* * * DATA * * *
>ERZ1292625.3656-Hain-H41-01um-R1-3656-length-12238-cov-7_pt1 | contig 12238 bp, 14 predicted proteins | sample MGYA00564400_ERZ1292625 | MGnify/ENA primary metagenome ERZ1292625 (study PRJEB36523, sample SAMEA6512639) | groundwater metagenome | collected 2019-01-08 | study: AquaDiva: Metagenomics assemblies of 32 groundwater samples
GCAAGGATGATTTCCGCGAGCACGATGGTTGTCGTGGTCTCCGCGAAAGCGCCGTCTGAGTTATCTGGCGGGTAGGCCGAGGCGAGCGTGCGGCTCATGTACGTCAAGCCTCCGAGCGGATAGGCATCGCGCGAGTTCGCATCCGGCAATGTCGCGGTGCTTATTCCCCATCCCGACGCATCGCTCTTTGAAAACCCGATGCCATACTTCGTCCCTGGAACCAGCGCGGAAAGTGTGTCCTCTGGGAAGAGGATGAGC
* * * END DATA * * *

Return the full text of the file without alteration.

>ERZ1292625.3656-Hain-H41-01um-R1-3656-length-12238-cov-7_pt1 | contig 12238 bp, 14 predicted proteins | sample MGYA00564400_ERZ1292625 | MGnify/ENA primary metagenome ERZ1292625 (study PRJEB36523, sample SAMEA6512639) | groundwater metagenome | collected 2019-01-08 | study: AquaDiva: Metagenomics assemblies of 32 groundwater samples
GCAAGGATGATTTCCGCGAGCACGATGGTTGTCGTGGTCTCCGCGAAAGCGCCGTCTGAGTTATCTGGCGGGTAGGCCGAGGCGAGCGTGCGGCTCATGTACGTCAAGCCTCCGAGCGGATAGGCATCGCGCGAGTTCGCATCCGGCAATGTCGCGGTGCTTATTCCCCATCCCGACGCATCGCTCTTTGAAAACCCGATGCCATACTTCGTCCCTGGAACCAGCGCGGAAAGTGTGTCCTCTGGGAAGAGGATGAGC